The way of living is not that different here and in Kyrgyzstan, so many of the things written for the first are valid for the latter. Still, couple of differences I’d like to mention.
Tajiks, just like Kyrgyzs, are scattered around different countries. They may not be as obvious to spot as Kyrgyzs but they’re still there. This country, like many others in the area, was “designed” with a pen over a map: it needed to have one million people in order to be considered a country, acording to the beliefs of those times, and that’s how this borders came up. Because of that you may be inside political Tajikistan and still feel as if you were in Kyrgyzstan very often, and viceversa. Almost every Tajik will tell you they’re good friends with Kyrgyzs but not with Uzbeks, by the way!
Still, there are plenty of Tajiks in areas like Samarkanda, in Uzbekistan. The fact that Uzbekistan is a little bit afraid of losing their possesion because of so many foreigners is the reason why the border near Samarkanda is closed even for locals (it always is for tourists).
Actually, since most of the Tajik borders present lots of issues, I’ve written a post only about that matter.
Not only Uzbeks represent problems here: just like in Kyrgyzstan, the presence of Russia is very strong, especially on TV.
Tajiks are on average friendlier than Kyrgyzs. Or maybe just more open. They’ll invite you for tea all the time, to the point where it can be a little bit too much sometimes. Saying “no” when cycling is easy, but otherwise… Lots will offer to take you and your bike on their cars if they find you going uphill. The concept of effor when cycling obviously doesn’t make much sense to them!!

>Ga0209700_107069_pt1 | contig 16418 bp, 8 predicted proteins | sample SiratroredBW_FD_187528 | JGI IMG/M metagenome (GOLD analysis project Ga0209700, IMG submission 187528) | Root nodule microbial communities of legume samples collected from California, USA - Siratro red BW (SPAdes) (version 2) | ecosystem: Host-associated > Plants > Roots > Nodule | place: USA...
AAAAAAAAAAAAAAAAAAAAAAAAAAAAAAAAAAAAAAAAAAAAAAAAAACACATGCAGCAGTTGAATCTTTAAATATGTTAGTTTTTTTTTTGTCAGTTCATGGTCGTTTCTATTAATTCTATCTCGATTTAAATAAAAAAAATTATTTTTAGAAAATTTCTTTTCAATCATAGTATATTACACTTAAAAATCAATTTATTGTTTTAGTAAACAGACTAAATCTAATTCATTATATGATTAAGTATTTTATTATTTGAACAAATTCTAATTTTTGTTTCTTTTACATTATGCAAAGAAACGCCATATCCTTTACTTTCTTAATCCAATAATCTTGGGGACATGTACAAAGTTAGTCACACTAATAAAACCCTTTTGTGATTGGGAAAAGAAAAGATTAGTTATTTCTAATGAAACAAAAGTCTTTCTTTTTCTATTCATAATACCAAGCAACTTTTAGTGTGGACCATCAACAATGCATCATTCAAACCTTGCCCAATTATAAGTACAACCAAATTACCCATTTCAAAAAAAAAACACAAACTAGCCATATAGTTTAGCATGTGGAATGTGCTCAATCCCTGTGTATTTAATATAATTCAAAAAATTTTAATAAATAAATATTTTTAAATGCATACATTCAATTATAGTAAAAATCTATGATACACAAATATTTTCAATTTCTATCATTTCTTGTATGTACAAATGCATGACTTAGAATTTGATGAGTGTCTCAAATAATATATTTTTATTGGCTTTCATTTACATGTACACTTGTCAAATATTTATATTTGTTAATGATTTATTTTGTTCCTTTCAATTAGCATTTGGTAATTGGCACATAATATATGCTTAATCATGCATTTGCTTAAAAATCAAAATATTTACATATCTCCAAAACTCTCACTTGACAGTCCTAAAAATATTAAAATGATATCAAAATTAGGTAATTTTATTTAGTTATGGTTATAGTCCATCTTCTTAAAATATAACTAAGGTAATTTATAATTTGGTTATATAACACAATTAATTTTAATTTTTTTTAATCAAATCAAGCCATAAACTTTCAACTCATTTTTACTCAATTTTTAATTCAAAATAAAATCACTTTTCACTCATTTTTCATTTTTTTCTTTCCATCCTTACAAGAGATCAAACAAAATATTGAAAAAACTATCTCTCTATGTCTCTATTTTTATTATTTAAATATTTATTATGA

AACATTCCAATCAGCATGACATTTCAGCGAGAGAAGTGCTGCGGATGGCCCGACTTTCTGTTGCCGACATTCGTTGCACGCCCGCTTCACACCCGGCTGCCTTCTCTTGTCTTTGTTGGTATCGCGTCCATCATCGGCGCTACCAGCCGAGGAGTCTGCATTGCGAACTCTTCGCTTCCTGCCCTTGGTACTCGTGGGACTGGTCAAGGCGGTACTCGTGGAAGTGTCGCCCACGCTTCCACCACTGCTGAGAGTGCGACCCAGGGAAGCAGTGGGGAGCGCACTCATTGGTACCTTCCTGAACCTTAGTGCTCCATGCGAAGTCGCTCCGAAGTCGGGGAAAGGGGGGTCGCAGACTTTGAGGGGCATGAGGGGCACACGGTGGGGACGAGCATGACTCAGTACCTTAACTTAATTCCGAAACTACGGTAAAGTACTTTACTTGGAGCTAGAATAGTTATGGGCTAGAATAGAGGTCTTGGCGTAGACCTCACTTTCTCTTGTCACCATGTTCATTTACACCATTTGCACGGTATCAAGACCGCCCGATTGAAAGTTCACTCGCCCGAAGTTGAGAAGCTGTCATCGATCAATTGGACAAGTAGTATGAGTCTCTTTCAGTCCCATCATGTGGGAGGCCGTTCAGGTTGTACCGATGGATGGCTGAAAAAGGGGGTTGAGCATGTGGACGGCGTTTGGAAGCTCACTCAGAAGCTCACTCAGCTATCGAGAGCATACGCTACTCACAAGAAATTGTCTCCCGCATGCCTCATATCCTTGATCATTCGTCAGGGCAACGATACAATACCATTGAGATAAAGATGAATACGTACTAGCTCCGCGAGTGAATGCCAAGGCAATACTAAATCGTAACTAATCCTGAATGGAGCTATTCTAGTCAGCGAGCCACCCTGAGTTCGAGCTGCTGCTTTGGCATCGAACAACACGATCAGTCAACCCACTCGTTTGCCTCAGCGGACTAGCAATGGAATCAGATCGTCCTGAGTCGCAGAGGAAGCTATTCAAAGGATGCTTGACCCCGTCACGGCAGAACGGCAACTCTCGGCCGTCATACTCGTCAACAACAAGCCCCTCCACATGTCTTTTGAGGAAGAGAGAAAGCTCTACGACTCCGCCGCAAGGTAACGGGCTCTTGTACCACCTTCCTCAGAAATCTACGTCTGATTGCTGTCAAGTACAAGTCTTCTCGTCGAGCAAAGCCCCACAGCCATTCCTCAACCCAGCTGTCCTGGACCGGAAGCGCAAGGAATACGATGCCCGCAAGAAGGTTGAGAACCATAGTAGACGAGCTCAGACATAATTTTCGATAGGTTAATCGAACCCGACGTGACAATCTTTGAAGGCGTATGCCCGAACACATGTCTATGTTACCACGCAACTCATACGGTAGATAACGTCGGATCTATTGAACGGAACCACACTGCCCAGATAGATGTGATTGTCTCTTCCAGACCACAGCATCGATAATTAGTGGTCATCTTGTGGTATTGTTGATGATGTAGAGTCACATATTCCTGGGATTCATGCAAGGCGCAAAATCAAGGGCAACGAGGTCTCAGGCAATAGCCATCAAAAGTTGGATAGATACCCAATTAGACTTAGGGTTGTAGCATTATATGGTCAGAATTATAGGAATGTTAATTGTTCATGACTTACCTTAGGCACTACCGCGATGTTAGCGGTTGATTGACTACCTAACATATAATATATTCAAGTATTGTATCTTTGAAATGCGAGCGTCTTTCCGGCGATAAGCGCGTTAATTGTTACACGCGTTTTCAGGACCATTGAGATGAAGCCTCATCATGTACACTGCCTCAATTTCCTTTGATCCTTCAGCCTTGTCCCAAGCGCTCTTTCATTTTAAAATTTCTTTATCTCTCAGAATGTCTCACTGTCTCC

The South is a perfect place for cycling; the North is a little bit more dangerous due to traffic (no, the Death Tunnel is NOT a problem; read the post from that day if interested), but overall roads are better. Only one police post gave us real problems because they were asking for money; the rest were ok. Safety is great everywhere, and camping is not a problem at all.
It’s a cheap country as well, again sleeping being the most expensive part: they never expect less than 6 USD per person without meals, usually around 10. Dushanbe is FAR more expensive than the rest of the country by the way! Sleeping in restaurants is quite common: when you fijd these square wooden platforms where they eat, you can spend the night there as well. They just expect you to have dinner and maybe breakfast there, that’s all. Meals are around 1.5 euros.
Just because lots of people asked about this: do not expect rain in summer. The Pamirs have some continental weather, which means that, even if it may rain, it’s not very likely during summertime. Even in winter it doesn’t snow that much: precipitations are not very common. Still, we did found a little bit of rain (actually it was snow) and some people we found told is that couple of days before it had snowed consistently. But, again, this is not very common.
Dushanbe and surroundings (and that includes almost everywhere down from Khorog) are hot in summer, of course, but not as hot as Pakistan was, for example. Still, stopping for a long break at midday was the wise thing to do.